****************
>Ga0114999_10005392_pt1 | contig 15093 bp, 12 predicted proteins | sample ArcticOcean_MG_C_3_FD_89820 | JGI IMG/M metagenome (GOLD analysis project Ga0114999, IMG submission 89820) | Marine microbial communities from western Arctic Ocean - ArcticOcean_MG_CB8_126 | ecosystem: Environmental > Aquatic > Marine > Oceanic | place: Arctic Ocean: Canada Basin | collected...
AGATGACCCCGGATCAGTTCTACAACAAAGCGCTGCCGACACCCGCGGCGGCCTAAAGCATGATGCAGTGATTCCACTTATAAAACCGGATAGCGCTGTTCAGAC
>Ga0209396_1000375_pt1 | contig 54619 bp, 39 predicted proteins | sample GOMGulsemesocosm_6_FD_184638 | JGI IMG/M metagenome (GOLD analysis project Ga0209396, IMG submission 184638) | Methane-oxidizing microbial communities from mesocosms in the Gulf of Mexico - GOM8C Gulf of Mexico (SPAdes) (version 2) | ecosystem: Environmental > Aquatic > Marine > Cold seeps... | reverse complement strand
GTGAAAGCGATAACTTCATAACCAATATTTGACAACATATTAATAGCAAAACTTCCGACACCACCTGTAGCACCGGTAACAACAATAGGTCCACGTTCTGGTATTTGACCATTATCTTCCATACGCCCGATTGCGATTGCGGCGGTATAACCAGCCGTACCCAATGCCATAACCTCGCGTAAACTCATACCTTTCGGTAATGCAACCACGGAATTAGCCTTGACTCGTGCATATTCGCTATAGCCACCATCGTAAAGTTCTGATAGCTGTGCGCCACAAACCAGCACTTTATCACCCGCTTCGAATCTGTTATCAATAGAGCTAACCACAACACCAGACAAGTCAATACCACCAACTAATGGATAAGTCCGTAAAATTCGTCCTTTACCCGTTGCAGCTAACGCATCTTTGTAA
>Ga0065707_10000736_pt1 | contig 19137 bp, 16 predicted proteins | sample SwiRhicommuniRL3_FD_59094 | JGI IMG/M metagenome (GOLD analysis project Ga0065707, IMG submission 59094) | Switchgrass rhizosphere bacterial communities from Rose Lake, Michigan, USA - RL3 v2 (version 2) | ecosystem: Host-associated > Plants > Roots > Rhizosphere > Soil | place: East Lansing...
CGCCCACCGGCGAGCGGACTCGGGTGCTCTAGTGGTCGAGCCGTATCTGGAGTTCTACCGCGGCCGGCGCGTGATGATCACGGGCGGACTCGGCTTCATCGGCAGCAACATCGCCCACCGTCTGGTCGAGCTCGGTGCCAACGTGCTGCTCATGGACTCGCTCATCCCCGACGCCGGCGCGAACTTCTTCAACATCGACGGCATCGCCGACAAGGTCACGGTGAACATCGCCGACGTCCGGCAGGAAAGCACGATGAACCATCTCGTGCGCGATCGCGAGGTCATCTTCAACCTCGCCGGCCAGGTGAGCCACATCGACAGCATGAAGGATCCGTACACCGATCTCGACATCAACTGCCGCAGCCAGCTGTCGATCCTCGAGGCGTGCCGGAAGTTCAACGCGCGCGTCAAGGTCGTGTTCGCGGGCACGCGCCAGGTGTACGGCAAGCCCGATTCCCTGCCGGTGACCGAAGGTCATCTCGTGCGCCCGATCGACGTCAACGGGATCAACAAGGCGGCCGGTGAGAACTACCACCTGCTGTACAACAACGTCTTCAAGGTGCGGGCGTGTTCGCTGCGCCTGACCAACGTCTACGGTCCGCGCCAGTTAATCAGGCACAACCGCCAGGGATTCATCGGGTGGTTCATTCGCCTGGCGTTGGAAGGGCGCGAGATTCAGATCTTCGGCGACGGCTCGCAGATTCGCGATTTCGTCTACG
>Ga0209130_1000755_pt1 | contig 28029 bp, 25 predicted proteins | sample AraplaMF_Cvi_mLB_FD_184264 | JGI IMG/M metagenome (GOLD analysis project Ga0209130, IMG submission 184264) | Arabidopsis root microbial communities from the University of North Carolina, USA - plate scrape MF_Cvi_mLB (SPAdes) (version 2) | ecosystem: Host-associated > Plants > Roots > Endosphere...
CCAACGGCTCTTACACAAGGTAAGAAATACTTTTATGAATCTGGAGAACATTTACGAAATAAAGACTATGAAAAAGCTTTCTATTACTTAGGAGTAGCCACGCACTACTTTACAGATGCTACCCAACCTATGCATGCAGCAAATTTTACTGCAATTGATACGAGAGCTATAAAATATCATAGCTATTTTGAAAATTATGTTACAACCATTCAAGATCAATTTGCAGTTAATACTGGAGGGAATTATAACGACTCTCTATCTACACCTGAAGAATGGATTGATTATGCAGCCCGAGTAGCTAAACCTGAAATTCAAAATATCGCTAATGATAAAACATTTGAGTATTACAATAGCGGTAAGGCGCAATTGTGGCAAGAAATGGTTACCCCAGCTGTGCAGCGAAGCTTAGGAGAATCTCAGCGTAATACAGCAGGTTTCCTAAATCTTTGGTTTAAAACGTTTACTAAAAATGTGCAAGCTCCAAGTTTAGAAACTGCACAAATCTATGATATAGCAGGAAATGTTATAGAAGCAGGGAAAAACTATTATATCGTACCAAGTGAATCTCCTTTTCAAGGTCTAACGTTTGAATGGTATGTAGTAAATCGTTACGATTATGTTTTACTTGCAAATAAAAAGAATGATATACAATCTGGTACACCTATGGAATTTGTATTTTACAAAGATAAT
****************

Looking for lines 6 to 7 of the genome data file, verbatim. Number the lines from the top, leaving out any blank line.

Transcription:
CGCCCACCGGCGAGCGGACTCGGGTGCTCTAGTGGTCGAGCCGTATCTGGAGTTCTACCGCGGCCGGCGCGTGATGATCACGGGCGGACTCGGCTTCATCGGCAGCAACATCGCCCACCGTCTGGTCGAGCTCGGTGCCAACGTGCTGCTCATGGACTCGCTCATCCCCGACGCCGGCGCGAACTTCTTCAACATCGACGGCATCGCCGACAAGGTCACGGTGAACATCGCCGACGTCCGGCAGGAAAGCACGATGAACCATCTCGTGCGCGATCGCGAGGTCATCTTCAACCTCGCCGGCCAGGTGAGCCACATCGACAGCATGAAGGATCCGTACACCGATCTCGACATCAACTGCCGCAGCCAGCTGTCGATCCTCGAGGCGTGCCGGAAGTTCAACGCGCGCGTCAAGGTCGTGTTCGCGGGCACGCGCCAGGTGTACGGCAAGCCCGATTCCCTGCCGGTGACCGAAGGTCATCTCGTGCGCCCGATCGACGTCAACGGGATCAACAAGGCGGCCGGTGAGAACTACCACCTGCTGTACAACAACGTCTTCAAGGTGCGGGCGTGTTCGCTGCGCCTGACCAACGTCTACGGTCCGCGCCAGTTAATCAGGCACAACCGCCAGGGATTCATCGGGTGGTTCATTCGCCTGGCGTTGGAAGGGCGCGAGATTCAGATCTTCGGCGACGGCTCGCAGATTCGCGATTTCGTCTACG
>Ga0209130_1000755_pt1 | contig 28029 bp, 25 predicted proteins | sample AraplaMF_Cvi_mLB_FD_184264 | JGI IMG/M metagenome (GOLD analysis project Ga0209130, IMG submission 184264) | Arabidopsis root microbial communities from the University of North Carolina, USA - plate scrape MF_Cvi_mLB (SPAdes) (version 2) | ecosystem: Host-associated > Plants > Roots > Endosphere...